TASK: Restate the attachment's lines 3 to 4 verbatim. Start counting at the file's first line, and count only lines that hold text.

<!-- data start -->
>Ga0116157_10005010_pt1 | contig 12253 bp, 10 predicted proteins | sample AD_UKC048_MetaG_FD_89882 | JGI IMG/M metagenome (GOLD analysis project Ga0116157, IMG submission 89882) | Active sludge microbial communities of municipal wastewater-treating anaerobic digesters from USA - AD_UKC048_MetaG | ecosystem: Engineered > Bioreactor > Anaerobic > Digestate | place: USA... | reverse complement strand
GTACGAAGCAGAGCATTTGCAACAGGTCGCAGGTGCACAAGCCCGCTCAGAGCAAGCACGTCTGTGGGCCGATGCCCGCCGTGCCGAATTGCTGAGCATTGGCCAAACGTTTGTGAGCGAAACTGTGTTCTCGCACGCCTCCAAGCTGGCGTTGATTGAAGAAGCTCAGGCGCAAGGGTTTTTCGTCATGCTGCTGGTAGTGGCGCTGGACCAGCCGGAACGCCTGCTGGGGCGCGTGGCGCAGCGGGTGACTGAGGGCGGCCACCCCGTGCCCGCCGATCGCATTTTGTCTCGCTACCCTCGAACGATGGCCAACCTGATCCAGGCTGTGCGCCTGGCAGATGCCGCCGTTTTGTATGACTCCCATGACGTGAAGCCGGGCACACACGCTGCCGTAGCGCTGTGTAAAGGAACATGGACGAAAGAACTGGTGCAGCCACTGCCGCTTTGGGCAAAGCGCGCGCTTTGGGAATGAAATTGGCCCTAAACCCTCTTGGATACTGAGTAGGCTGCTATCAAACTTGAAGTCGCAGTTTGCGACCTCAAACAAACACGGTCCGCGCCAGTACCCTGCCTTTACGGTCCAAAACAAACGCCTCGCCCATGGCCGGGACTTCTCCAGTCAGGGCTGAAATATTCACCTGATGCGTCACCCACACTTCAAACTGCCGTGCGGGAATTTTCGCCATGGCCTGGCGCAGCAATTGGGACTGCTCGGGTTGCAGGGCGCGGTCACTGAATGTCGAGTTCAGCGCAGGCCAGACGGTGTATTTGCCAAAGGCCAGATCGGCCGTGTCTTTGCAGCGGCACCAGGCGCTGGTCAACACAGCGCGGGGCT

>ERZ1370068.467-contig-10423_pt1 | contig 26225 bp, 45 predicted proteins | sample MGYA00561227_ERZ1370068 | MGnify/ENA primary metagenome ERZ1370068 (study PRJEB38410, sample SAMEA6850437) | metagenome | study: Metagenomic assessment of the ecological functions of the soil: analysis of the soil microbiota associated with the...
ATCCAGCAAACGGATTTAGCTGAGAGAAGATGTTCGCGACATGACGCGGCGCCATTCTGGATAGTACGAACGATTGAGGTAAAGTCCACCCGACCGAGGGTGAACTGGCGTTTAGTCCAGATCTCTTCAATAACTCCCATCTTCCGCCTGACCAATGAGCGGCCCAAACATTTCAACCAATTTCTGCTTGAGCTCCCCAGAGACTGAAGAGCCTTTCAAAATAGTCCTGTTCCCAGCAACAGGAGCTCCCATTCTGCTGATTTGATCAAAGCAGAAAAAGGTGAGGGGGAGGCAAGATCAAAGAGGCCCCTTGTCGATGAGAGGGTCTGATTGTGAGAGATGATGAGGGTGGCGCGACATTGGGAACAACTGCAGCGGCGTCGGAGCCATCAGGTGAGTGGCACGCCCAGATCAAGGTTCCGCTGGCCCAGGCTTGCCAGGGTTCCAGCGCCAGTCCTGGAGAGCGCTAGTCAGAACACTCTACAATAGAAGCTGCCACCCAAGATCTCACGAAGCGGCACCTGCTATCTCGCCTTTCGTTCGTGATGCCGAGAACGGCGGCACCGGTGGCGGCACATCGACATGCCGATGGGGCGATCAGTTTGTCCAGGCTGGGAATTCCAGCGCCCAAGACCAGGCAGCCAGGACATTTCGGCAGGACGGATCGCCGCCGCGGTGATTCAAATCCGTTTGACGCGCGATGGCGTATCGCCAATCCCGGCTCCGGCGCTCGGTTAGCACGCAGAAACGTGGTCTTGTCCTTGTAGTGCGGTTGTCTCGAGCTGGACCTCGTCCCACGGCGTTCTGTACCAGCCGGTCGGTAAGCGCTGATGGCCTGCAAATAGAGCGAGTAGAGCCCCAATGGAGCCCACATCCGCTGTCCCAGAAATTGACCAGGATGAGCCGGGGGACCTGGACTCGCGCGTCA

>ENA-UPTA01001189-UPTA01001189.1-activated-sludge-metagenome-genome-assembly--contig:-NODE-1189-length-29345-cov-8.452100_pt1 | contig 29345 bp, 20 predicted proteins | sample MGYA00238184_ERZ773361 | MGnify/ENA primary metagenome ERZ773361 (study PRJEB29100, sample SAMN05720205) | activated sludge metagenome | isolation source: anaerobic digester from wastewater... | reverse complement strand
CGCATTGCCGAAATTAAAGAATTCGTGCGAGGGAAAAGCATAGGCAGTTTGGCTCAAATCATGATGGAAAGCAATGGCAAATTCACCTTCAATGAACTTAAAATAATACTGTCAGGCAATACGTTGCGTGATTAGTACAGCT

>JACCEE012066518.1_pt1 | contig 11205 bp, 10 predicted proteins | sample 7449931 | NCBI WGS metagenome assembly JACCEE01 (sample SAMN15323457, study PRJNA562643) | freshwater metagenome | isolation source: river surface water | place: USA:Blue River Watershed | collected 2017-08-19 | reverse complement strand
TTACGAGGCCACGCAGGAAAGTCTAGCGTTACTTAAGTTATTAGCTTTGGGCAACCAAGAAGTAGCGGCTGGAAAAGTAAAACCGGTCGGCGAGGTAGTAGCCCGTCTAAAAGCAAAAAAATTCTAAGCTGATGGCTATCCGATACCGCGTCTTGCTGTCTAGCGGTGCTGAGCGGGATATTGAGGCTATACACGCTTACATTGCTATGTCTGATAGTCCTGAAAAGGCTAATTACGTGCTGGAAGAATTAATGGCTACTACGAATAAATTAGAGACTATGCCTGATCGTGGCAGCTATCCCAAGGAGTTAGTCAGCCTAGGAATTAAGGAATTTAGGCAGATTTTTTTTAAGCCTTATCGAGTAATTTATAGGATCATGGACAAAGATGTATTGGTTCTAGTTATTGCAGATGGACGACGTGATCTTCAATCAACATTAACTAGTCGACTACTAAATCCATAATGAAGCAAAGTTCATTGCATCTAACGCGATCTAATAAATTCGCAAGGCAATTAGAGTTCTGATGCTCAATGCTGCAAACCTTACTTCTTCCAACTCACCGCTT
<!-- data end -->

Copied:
>ERZ1370068.467-contig-10423_pt1 | contig 26225 bp, 45 predicted proteins | sample MGYA00561227_ERZ1370068 | MGnify/ENA primary metagenome ERZ1370068 (study PRJEB38410, sample SAMEA6850437) | metagenome | study: Metagenomic assessment of the ecological functions of the soil: analysis of the soil microbiota associated with the...
ATCCAGCAAACGGATTTAGCTGAGAGAAGATGTTCGCGACATGACGCGGCGCCATTCTGGATAGTACGAACGATTGAGGTAAAGTCCACCCGACCGAGGGTGAACTGGCGTTTAGTCCAGATCTCTTCAATAACTCCCATCTTCCGCCTGACCAATGAGCGGCCCAAACATTTCAACCAATTTCTGCTTGAGCTCCCCAGAGACTGAAGAGCCTTTCAAAATAGTCCTGTTCCCAGCAACAGGAGCTCCCATTCTGCTGATTTGATCAAAGCAGAAAAAGGTGAGGGGGAGGCAAGATCAAAGAGGCCCCTTGTCGATGAGAGGGTCTGATTGTGAGAGATGATGAGGGTGGCGCGACATTGGGAACAACTGCAGCGGCGTCGGAGCCATCAGGTGAGTGGCACGCCCAGATCAAGGTTCCGCTGGCCCAGGCTTGCCAGGGTTCCAGCGCCAGTCCTGGAGAGCGCTAGTCAGAACACTCTACAATAGAAGCTGCCACCCAAGATCTCACGAAGCGGCACCTGCTATCTCGCCTTTCGTTCGTGATGCCGAGAACGGCGGCACCGGTGGCGGCACATCGACATGCCGATGGGGCGATCAGTTTGTCCAGGCTGGGAATTCCAGCGCCCAAGACCAGGCAGCCAGGACATTTCGGCAGGACGGATCGCCGCCGCGGTGATTCAAATCCGTTTGACGCGCGATGGCGTATCGCCAATCCCGGCTCCGGCGCTCGGTTAGCACGCAGAAACGTGGTCTTGTCCTTGTAGTGCGGTTGTCTCGAGCTGGACCTCGTCCCACGGCGTTCTGTACCAGCCGGTCGGTAAGCGCTGATGGCCTGCAAATAGAGCGAGTAGAGCCCCAATGGAGCCCACATCCGCTGTCCCAGAAATTGACCAGGATGAGCCGGGGGACCTGGACTCGCGCGTCA